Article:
Biophysical Reviews

, Volume 8, Issue 2, pp 107–120 | Cite as

A review of multi-domain and flexible molecular chaperones studies by small-angle X-ray scattering

  • Júlio C. BorgesEmail author
  • Thiago V. Seraphim
  • Paulo R. Dores-Silva
  • Leandro R. S. BarbosaEmail author


Intrinsic flexibility is closely related to protein function, and a plethora of important regulatory proteins have been found to be flexible, multi-domain or even intrinsically disordered. On the one hand, understanding such systems depends on how these proteins behave in solution. On the other, small-angle X-ray scattering (SAXS) is a technique that fulfills the requirements to study protein structure and dynamics relatively quickly with few experimental limitations. Molecular chaperones from Hsp70 and Hsp90 families are multi-domain proteins containing flexible and/or disordered regions that play central roles in cellular proteostasis. Here, we review the structure and function of these proteins by SAXS. Our general approach includes the use of SAXS data to determine size and shape parameters, as well as protein shape reconstruction and their validation by using accessory biophysical tools. Some remarkable examples are presented that exemplify the potential of the SAXS technique. Protein structure can be determined in solution even at limiting protein concentrations (for example, human mortalin, a mitochondrial Hsp70 chaperone). The protein organization, flexibility and function (for example, the J-protein co-chaperones), oligomeric status, domain organization, and flexibility (for the Hsp90 chaperone and the Hip and Hep1 co-chaperones) may also be determined. Lastly, the shape, structural conservation, and protein dynamics (for the Hsp90 chaperone and both p23 and Aha1 co-chaperones) may be studied by SAXS. We believe this review will enhance the application of the SAXS technique to the study of the molecular chaperones.


SAXS Multi-domain proteins Protein dynamics Molecular chaperones Mortalin Hsp70 



J.C. Borges thanks FAPESP (Fundação de Amparo à Pesquisa do Estado de São Paulo) and CNPq (Conselho Nacional de Pesquisa e Desenvolvimento) for financial support (grants #2007/05001-4, #2011/23110-0, #2012/50161-8, #2014/07206-6 and #471415/2013-8) and a Research Fellowship (#306125/2012-9). L.R.S. Barbosa also thanks FAPESP and CNPq for financial support (#2012/50161-8, #2015/07572-5, #2015/15822-1 and #303048/2012-3). P.R. Dores-Silva thanks FAPESP for grant (#2014/16646-0). We also thank the Brazilian Synchrotron Light Laboratory (LNLS/CNPEM-ABTLuS, Campinas, Brazil) for the use of the SAXS beamline.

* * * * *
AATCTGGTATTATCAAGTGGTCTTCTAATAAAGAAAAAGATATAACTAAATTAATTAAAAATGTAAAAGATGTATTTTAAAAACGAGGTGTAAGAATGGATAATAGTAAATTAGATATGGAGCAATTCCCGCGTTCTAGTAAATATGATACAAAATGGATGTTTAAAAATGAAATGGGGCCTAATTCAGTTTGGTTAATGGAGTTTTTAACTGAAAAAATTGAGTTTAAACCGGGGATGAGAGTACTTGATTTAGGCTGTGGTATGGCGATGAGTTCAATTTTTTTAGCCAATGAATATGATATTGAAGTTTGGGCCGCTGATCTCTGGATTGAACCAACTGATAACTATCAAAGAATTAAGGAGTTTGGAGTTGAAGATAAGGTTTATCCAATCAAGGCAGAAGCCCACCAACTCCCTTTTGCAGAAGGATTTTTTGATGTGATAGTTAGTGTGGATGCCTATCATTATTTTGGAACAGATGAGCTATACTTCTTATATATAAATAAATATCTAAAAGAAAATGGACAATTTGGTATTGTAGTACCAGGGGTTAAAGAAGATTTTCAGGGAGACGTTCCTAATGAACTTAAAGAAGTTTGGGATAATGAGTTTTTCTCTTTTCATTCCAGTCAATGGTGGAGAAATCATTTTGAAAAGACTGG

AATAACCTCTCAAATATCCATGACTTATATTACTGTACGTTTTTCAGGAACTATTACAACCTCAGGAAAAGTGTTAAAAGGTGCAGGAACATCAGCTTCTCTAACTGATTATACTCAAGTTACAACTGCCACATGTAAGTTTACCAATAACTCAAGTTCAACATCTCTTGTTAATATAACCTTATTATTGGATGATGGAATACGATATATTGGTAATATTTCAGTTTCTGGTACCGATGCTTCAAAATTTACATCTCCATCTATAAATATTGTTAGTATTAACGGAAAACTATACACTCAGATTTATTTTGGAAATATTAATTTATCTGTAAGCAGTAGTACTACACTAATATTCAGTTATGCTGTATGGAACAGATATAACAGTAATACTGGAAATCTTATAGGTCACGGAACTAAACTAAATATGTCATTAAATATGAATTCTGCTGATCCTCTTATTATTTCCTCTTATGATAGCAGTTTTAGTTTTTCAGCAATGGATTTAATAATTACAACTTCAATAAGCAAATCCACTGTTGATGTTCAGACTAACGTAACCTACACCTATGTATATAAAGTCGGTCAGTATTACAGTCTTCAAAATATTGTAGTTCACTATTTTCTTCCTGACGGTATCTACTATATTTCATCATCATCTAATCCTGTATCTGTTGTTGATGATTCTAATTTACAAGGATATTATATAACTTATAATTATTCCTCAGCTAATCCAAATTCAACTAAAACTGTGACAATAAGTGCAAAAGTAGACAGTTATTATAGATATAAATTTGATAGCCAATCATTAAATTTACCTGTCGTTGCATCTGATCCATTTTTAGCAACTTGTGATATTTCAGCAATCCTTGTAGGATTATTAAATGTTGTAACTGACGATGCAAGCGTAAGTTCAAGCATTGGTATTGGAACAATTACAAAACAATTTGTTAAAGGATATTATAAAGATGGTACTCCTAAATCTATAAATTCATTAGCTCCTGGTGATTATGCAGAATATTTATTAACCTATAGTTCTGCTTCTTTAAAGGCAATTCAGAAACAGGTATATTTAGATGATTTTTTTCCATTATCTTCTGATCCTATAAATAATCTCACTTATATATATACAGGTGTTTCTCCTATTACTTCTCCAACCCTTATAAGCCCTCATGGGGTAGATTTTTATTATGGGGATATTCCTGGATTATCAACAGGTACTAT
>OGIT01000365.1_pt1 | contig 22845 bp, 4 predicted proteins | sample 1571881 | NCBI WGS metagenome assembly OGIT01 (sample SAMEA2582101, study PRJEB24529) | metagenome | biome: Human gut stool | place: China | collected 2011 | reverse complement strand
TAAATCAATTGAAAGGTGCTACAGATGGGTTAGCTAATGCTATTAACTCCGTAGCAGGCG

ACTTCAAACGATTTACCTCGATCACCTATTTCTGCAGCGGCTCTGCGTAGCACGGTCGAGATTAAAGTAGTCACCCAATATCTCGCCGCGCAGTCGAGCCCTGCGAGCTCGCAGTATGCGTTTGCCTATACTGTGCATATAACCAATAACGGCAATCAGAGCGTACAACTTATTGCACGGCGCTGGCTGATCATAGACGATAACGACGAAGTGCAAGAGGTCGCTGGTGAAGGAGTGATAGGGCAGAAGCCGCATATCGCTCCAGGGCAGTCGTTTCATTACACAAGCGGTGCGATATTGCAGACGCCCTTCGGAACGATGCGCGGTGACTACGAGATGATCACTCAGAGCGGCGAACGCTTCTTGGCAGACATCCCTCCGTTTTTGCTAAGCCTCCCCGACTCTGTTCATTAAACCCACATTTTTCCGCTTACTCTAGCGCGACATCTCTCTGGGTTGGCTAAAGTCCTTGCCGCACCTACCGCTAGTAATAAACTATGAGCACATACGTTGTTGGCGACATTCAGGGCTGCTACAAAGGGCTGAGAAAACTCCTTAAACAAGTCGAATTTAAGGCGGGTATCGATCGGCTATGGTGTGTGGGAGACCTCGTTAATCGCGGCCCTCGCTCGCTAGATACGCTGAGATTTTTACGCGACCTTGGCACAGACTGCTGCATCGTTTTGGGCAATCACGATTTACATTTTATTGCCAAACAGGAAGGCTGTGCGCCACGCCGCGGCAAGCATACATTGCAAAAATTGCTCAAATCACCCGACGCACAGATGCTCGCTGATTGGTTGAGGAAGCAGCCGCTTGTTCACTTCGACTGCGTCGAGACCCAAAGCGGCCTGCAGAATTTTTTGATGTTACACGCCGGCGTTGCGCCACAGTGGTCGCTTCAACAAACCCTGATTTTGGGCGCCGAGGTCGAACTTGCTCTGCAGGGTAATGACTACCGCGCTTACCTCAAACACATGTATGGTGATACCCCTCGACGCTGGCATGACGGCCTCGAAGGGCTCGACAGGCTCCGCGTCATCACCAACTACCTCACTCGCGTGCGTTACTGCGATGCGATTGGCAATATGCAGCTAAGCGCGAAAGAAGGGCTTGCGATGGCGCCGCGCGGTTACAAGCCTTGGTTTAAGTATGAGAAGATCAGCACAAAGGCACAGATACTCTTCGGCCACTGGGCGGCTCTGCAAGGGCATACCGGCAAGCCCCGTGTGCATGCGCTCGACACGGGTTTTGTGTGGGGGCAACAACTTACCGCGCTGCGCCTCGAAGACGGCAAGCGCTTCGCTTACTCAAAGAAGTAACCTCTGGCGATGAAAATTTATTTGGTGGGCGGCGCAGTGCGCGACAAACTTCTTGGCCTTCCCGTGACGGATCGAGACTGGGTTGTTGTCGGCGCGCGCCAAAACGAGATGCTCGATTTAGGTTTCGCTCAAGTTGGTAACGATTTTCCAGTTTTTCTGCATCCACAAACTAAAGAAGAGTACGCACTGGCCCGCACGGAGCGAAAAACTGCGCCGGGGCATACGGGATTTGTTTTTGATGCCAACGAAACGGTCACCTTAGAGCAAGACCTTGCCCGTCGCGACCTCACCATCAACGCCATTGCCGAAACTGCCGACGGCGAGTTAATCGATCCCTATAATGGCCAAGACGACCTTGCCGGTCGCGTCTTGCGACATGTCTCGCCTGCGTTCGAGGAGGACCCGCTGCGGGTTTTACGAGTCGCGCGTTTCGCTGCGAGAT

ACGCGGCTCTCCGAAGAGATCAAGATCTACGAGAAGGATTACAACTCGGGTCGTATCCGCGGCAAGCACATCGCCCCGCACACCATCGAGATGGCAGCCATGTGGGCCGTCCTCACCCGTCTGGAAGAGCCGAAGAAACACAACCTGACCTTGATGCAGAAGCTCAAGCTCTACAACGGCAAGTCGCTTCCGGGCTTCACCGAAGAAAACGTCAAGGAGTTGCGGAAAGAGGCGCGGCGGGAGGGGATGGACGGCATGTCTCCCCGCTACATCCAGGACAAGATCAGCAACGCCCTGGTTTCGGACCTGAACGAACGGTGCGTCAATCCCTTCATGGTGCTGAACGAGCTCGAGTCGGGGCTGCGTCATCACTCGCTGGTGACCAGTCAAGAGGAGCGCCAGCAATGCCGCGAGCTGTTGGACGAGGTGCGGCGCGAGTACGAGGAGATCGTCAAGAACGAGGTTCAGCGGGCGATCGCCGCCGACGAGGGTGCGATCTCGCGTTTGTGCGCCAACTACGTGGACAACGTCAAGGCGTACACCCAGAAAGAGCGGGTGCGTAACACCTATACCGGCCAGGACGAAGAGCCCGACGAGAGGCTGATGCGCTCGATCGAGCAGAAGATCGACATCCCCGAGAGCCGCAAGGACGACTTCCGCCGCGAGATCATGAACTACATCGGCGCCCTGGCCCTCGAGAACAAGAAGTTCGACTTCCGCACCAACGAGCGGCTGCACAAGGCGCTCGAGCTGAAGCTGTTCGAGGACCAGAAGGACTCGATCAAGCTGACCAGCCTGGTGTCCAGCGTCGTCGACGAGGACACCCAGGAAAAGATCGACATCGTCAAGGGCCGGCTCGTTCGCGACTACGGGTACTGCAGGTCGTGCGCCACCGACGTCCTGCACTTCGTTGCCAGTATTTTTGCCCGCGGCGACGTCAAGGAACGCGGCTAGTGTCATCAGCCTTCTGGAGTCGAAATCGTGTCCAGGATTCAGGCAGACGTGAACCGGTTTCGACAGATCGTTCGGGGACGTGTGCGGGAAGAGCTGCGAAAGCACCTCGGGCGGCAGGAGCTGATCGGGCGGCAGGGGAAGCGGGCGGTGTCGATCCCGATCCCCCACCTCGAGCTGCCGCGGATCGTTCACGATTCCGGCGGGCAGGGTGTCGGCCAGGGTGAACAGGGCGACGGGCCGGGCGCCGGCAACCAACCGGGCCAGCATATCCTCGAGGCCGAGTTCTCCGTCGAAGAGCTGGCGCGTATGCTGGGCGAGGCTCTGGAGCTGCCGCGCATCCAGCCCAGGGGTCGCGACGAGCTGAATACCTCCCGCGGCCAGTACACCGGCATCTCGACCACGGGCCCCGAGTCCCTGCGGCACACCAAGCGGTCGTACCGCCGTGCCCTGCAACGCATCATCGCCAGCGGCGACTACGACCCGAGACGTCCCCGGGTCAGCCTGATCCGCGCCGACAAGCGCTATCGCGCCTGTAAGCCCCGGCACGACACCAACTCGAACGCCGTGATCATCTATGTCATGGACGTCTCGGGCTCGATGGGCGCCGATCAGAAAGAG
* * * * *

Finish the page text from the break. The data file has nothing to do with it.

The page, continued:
Compliance with Ethical Standards

Conflict of interest

Júlio C. Borges declares that he has no conflict of interest.

Thiago V. Seraphim declares that he has no conflict of interest.

Paulo R. Dores-Silva declares that he has no conflict of interest.

Leandro R. S. Barbosa declares that he has no conflict of interest.

Ethical approval

This article does not contain any studies with human participants or animals performed by any of the authors.


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Copyright information

© International Union for Pure and Applied Biophysics (IUPAB) and Springer-Verlag Berlin Heidelberg 2016

Authors and Affiliations

  1. 1.Instituto de Química de São CarlosUniversidade de São PauloSão CarlosBrazil
  2. 2.Instituto de FísicaUniversidade de São PauloSão PauloBrazil

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